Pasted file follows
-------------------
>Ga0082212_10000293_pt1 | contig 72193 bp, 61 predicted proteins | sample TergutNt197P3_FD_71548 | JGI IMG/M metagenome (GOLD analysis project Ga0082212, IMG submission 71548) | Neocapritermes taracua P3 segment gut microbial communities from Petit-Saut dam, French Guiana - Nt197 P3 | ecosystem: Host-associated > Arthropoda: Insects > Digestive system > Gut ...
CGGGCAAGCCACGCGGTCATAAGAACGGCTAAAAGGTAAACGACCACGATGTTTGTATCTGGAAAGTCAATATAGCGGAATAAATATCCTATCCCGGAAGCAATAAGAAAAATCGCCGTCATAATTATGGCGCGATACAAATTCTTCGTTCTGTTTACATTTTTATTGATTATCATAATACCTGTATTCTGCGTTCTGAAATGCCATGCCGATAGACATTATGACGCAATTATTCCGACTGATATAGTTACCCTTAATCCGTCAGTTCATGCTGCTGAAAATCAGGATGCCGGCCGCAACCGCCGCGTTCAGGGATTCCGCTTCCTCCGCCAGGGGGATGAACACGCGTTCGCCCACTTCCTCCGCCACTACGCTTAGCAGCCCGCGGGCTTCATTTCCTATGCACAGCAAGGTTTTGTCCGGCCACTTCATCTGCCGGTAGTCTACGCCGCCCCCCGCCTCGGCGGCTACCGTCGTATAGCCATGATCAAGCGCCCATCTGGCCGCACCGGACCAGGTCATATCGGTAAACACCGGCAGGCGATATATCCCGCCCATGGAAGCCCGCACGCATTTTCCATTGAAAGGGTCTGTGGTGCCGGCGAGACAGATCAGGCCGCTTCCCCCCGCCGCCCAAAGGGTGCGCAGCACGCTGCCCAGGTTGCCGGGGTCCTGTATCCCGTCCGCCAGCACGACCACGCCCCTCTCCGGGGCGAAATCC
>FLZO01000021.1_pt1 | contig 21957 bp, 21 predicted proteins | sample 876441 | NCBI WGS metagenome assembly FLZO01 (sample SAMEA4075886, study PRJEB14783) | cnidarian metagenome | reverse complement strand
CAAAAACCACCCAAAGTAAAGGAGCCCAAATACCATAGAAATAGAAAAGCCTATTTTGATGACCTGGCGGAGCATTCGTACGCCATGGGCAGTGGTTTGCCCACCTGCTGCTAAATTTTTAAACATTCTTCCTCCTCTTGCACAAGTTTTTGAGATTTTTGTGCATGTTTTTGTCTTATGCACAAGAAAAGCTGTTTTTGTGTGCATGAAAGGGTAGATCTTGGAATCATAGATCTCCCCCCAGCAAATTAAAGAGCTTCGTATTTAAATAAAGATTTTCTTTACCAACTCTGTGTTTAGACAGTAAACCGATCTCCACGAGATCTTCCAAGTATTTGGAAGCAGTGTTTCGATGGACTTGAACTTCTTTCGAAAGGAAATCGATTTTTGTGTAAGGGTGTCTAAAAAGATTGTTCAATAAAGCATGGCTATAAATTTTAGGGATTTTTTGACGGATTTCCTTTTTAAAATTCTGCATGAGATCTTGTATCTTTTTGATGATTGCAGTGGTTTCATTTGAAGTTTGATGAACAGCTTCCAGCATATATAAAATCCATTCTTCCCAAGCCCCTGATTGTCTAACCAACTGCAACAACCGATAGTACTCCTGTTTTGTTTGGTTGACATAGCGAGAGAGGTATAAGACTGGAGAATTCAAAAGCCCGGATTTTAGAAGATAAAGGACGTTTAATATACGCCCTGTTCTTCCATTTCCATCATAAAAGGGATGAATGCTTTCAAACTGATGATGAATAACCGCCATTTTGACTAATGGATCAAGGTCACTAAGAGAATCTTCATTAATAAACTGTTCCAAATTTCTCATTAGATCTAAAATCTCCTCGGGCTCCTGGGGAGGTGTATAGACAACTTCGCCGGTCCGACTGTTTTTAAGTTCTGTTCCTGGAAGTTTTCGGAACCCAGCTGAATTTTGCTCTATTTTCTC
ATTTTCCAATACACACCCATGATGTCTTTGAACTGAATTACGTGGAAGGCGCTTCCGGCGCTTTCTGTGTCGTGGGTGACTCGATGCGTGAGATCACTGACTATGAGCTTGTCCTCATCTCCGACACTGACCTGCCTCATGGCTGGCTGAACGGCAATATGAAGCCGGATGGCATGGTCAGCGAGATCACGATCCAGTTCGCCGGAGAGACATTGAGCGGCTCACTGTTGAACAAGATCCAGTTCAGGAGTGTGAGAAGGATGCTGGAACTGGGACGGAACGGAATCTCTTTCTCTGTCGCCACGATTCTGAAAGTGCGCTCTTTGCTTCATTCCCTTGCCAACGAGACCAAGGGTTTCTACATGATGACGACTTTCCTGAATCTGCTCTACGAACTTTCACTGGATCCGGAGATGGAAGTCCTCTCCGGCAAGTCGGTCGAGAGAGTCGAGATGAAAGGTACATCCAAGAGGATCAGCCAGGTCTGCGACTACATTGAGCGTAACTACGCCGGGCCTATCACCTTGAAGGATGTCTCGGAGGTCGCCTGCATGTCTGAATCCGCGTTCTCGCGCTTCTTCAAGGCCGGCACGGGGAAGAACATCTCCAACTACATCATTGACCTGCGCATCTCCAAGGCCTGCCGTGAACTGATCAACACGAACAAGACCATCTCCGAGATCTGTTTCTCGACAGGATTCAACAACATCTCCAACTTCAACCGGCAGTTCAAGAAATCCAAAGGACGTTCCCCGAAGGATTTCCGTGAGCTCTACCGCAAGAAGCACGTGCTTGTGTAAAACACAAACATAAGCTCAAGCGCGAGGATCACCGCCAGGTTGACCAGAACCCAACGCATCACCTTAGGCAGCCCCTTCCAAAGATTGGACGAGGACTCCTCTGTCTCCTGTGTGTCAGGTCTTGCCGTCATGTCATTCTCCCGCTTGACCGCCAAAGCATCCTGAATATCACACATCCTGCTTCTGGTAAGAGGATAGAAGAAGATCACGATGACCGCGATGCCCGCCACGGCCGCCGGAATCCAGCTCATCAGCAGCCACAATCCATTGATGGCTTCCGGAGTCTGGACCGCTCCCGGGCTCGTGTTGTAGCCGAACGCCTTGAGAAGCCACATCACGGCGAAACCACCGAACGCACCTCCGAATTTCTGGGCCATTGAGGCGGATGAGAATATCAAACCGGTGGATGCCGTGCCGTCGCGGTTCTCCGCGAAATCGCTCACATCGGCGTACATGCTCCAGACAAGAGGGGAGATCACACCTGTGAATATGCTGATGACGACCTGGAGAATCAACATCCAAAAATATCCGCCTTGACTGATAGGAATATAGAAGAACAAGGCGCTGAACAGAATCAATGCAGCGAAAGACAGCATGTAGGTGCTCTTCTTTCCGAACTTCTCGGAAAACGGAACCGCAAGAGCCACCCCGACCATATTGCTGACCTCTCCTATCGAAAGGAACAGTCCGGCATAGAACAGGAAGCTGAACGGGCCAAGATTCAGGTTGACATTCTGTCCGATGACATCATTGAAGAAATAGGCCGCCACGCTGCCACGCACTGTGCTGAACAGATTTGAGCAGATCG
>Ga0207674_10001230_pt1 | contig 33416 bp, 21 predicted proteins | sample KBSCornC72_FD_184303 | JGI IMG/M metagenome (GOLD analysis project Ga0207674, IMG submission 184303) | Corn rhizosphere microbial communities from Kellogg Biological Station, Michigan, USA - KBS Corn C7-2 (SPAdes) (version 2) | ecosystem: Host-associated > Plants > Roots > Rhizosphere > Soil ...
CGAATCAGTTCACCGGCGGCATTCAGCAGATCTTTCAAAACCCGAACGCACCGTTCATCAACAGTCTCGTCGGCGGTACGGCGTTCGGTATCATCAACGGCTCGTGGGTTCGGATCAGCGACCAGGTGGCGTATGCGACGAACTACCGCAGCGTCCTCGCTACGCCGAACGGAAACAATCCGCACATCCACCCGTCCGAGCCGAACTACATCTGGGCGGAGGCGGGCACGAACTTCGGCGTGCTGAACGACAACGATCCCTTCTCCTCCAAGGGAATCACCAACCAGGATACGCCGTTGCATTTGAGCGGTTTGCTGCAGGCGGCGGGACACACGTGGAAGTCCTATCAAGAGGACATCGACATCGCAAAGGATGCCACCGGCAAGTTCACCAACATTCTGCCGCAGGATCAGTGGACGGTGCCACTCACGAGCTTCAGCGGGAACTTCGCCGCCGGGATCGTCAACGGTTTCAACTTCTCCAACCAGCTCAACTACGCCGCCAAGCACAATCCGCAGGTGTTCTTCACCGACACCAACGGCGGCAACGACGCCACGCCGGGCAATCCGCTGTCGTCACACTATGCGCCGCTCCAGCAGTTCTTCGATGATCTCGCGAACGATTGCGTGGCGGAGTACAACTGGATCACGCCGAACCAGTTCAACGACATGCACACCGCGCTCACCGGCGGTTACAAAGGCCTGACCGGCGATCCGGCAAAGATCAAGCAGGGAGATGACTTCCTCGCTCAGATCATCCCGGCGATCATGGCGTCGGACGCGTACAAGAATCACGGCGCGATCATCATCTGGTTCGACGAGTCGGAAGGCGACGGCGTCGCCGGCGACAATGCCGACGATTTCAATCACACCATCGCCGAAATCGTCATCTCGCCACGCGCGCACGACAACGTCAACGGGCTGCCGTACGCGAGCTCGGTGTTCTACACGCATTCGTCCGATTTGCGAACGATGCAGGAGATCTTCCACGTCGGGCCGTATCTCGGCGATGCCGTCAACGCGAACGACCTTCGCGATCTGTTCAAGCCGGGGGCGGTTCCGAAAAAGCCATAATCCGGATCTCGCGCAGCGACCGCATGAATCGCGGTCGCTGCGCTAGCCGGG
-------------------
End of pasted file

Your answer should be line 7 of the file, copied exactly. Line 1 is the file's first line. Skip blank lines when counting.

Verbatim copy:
CGAATCAGTTCACCGGCGGCATTCAGCAGATCTTTCAAAACCCGAACGCACCGTTCATCAACAGTCTCGTCGGCGGTACGGCGTTCGGTATCATCAACGGCTCGTGGGTTCGGATCAGCGACCAGGTGGCGTATGCGACGAACTACCGCAGCGTCCTCGCTACGCCGAACGGAAACAATCCGCACATCCACCCGTCCGAGCCGAACTACATCTGGGCGGAGGCGGGCACGAACTTCGGCGTGCTGAACGACAACGATCCCTTCTCCTCCAAGGGAATCACCAACCAGGATACGCCGTTGCATTTGAGCGGTTTGCTGCAGGCGGCGGGACACACGTGGAAGTCCTATCAAGAGGACATCGACATCGCAAAGGATGCCACCGGCAAGTTCACCAACATTCTGCCGCAGGATCAGTGGACGGTGCCACTCACGAGCTTCAGCGGGAACTTCGCCGCCGGGATCGTCAACGGTTTCAACTTCTCCAACCAGCTCAACTACGCCGCCAAGCACAATCCGCAGGTGTTCTTCACCGACACCAACGGCGGCAACGACGCCACGCCGGGCAATCCGCTGTCGTCACACTATGCGCCGCTCCAGCAGTTCTTCGATGATCTCGCGAACGATTGCGTGGCGGAGTACAACTGGATCACGCCGAACCAGTTCAACGACATGCACACCGCGCTCACCGGCGGTTACAAAGGCCTGACCGGCGATCCGGCAAAGATCAAGCAGGGAGATGACTTCCTCGCTCAGATCATCCCGGCGATCATGGCGTCGGACGCGTACAAGAATCACGGCGCGATCATCATCTGGTTCGACGAGTCGGAAGGCGACGGCGTCGCCGGCGACAATGCCGACGATTTCAATCACACCATCGCCGAAATCGTCATCTCGCCACGCGCGCACGACAACGTCAACGGGCTGCCGTACGCGAGCTCGGTGTTCTACACGCATTCGTCCGATTTGCGAACGATGCAGGAGATCTTCCACGTCGGGCCGTATCTCGGCGATGCCGTCAACGCGAACGACCTTCGCGATCTGTTCAAGCCGGGGGCGGTTCCGAAAAAGCCATAATCCGGATCTCGCGCAGCGACCGCATGAATCGCGGTCGCTGCGCTAGCCGGG